Another analogy would be to being an abuser. Presumably each person has been at least a bit mean or cruel to another person she has been in a relationship with (be it a family relationship, a friendship or a romantic relationship). This would thus entail that everyone is at least a little bit abusive.

The analogies could continue almost indefinitely, but it will suffice to end them here, with the result that we are all racist, abusive liars.

On the one hand, the claim is true. I have been prejudiced. I have lied. I have been mean to people I love. I have engaged in addictive behavior. The same is likely to be true of even the very best of us. Since we have lied, we are liars. Since we have abused, we are abusers. Since we have prejudice and have discriminated based on race, we are racists.

On the other hand, the claim is problematic. After all, to judge someone to be a racist, an abuser, or a liar is to make a strong moral judgment of the person. For example, imagine the following conversation:

Sam: “I’m interested in your friend Sally. You know her pretty well…what is she like?”

Me: “She is a liar and a racist.”

Sam: “But…she seems so nice.”

Me: “She is. In fact, she’s one of the best people I know.”

Sam: “But you said she is a liar and a racist.”

Me: “Oh, she is. But just a little bit.”

Sam: “What?”

Me: “Well, she told me that when she was in college, she lied to a guy to avoid going on a date. She also said that when she was a kid, she thought white people were all racists and would not be friends with them. So, she is a liar and a racist.”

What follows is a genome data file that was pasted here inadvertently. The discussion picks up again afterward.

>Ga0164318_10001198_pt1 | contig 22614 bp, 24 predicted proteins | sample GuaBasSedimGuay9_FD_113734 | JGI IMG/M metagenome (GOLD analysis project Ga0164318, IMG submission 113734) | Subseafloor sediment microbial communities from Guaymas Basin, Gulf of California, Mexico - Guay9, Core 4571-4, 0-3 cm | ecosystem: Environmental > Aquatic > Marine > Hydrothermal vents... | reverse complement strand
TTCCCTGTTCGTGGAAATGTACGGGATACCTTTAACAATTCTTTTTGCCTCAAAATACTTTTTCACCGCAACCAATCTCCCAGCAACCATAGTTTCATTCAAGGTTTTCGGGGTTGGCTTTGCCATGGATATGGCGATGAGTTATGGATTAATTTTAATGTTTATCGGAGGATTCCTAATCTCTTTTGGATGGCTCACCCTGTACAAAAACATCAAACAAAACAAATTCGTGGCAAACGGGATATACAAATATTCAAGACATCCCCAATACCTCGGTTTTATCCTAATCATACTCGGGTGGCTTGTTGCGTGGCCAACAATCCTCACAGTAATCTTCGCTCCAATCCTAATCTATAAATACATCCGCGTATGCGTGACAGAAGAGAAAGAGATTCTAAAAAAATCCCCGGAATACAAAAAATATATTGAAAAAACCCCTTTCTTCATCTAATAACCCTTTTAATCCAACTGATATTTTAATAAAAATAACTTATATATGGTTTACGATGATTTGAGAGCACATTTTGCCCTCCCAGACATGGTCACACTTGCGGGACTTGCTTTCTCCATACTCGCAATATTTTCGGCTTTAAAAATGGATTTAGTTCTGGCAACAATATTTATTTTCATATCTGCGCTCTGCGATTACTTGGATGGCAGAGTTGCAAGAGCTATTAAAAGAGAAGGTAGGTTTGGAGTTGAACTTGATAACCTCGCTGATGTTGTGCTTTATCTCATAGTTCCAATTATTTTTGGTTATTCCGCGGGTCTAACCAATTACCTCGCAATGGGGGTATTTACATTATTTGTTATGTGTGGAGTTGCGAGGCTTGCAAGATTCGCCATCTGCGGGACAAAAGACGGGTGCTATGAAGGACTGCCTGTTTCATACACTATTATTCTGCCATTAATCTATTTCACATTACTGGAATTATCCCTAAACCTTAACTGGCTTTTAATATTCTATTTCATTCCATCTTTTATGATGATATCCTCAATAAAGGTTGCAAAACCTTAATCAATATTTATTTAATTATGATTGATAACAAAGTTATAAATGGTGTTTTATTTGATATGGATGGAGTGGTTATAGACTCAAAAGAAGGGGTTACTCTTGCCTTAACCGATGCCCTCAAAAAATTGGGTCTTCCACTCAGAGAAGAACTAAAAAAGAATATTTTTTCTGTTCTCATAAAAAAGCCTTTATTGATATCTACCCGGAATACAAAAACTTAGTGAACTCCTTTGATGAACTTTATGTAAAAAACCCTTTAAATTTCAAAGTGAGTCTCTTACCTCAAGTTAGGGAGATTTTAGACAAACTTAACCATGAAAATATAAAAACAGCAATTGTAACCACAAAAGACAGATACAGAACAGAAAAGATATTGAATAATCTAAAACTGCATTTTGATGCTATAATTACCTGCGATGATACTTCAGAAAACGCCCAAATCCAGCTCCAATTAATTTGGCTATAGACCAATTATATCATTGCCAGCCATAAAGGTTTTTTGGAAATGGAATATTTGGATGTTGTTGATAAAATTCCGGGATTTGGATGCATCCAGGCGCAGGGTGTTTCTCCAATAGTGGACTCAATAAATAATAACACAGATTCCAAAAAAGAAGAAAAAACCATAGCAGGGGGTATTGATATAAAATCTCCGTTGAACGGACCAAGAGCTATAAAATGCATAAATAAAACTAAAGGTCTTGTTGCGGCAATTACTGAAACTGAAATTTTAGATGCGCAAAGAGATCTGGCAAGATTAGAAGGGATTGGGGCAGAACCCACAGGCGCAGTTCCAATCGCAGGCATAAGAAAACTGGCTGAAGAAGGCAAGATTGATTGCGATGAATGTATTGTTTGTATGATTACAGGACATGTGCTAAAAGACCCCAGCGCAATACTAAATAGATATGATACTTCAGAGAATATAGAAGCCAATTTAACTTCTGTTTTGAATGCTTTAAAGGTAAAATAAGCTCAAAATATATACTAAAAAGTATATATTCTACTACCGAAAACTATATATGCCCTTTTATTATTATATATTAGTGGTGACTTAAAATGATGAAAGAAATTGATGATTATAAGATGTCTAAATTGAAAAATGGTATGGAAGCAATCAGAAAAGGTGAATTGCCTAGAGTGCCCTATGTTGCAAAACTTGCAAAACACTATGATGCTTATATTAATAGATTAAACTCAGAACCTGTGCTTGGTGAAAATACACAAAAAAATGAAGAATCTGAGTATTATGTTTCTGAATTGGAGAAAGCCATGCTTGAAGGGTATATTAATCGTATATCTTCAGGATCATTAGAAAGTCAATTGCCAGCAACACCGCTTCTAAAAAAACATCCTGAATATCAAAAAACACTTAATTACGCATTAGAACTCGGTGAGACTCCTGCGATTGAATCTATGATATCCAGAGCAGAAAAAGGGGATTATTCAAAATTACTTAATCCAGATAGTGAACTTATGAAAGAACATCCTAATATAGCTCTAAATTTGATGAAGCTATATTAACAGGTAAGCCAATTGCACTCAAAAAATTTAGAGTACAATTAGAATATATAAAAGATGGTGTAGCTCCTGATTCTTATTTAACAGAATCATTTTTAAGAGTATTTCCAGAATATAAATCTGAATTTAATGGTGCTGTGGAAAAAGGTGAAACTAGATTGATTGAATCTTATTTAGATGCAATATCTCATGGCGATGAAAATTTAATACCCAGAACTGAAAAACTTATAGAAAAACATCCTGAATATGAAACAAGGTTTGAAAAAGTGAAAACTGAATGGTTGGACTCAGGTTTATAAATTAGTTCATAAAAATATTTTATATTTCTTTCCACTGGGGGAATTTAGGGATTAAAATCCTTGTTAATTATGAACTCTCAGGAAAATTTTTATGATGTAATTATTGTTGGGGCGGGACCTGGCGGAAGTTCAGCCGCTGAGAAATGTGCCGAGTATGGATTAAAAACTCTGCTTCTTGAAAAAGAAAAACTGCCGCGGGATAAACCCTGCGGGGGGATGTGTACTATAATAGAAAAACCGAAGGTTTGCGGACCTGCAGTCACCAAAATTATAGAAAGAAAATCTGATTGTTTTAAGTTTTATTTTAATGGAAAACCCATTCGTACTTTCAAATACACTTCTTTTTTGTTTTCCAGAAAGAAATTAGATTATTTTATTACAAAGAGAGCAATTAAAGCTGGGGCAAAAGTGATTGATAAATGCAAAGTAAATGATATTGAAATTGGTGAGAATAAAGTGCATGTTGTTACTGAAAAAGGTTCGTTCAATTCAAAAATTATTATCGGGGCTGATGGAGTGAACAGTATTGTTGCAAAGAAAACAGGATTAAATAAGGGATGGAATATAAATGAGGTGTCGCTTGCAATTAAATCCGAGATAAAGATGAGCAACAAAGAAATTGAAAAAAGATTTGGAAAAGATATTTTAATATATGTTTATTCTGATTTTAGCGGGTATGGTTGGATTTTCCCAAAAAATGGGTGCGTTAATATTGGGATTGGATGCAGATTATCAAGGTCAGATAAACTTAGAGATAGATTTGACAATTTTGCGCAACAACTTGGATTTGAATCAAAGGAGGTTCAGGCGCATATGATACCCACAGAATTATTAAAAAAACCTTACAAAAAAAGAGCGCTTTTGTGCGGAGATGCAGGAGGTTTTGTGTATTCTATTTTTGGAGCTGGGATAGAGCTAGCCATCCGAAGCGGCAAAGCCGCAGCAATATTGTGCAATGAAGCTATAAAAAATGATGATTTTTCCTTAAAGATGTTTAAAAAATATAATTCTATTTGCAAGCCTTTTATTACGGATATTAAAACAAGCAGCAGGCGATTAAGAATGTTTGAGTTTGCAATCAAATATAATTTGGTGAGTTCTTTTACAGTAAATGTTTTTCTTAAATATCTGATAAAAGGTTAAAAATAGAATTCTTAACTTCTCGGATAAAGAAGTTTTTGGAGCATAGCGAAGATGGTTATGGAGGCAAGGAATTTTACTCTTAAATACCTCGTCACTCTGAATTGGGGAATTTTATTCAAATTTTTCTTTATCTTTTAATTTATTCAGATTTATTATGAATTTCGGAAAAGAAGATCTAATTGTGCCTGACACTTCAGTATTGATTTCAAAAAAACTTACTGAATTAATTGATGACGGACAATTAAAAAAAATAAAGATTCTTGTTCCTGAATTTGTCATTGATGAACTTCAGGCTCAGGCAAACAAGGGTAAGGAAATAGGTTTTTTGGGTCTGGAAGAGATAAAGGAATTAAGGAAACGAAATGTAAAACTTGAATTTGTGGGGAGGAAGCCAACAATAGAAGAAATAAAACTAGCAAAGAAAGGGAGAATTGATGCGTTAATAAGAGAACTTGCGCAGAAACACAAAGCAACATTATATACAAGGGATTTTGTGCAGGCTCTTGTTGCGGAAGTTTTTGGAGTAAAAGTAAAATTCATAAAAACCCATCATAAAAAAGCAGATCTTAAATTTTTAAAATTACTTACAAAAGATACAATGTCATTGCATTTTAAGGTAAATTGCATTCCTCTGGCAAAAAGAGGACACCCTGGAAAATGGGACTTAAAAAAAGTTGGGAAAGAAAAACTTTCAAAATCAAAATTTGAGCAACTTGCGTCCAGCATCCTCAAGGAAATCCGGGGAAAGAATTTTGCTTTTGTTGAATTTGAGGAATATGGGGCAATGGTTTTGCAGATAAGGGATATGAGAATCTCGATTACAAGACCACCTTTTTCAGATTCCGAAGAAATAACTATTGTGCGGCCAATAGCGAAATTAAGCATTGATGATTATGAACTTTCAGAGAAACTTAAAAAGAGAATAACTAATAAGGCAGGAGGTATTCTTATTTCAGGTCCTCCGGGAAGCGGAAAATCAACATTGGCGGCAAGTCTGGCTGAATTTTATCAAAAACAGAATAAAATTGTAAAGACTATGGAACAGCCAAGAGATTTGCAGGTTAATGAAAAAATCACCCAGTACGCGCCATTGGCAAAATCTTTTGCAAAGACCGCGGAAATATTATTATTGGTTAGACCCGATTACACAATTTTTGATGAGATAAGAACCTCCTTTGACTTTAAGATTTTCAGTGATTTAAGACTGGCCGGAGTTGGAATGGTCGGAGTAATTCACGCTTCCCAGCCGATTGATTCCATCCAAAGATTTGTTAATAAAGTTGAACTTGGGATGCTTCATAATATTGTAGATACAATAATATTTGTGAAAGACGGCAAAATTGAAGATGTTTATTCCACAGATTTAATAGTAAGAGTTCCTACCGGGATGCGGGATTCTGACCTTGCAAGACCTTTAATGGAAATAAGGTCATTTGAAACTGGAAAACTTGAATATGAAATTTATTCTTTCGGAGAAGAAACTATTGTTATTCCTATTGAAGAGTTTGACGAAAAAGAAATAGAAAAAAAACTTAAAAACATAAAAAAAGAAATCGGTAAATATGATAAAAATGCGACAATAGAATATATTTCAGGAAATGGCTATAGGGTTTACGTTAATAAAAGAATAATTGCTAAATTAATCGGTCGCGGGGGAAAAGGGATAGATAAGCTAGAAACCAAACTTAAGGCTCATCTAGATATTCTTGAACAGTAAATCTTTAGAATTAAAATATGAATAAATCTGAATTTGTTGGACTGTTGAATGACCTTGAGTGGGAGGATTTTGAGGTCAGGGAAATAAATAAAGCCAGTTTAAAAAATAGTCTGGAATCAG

Sam: “I don’t think you know what those words mean.”

The point is, of course, that terms like “racist”, “abuser” and “liar” have what can be regarded as proper moral usage. To be more specific, because these are such strong terms, they should be applied in cases in which they actually fit. For example, while anyone who lies is technically a liar, the designation of being a liar should only apply to someone who routinely engages in that behavior. That is, a person who has a moral defect in regards to honesty. Likewise, anyone who has a prejudice based on race or discriminates based on race is technically a racist. However, the designation of racist should be reserved for those who have the relevant moral defect—that is, racism is their way of being, as opposed to failing to be perfectly unbiased. As such, using the term “racist” (or “liar”) in claiming that “everyone is a little bit racist” (or “everyone is little bit of a liar”) either waters down the moral term or imposes too harsh a judgment on the person. Either way would be problematic.

So, if the expression “we are all a little bit racist” should not be used, what should replace it? My suggestion is to speak instead of people being subject to race linked biases. While saying “we are all subject to race linked biases” is less attention grabbing than “we are all a little bit racist”, it seems more honest as a description.


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Checking ‘Check Your Privilege”

Privilege (album)

Privilege (album) (Photo credit: Wikipedia)

As a philosopher, I became familiar with the notion of the modern political concept of privilege as a graduate student—sometimes in classes, but sometimes in being lectured by other students about the matter. Lest anyone think I was engaged in flaunting my privileges, the lectures were always about my general maleness and my general appearance of whiteness (I am actually only mostly white) as opposed to any specific misdeed I had committed as a white-appearing male. I was generally sympathetic to most criticisms of privilege, but I was not particularly happy when people endeavored to use a person’s membership in a privileged class as grounds for rejecting the person’s claims out of hand. Back then, there was no handy phrase to check a member of a privileged class. Fortunately (or unfortunately) such a phrase has emerged, namely “check your privilege!”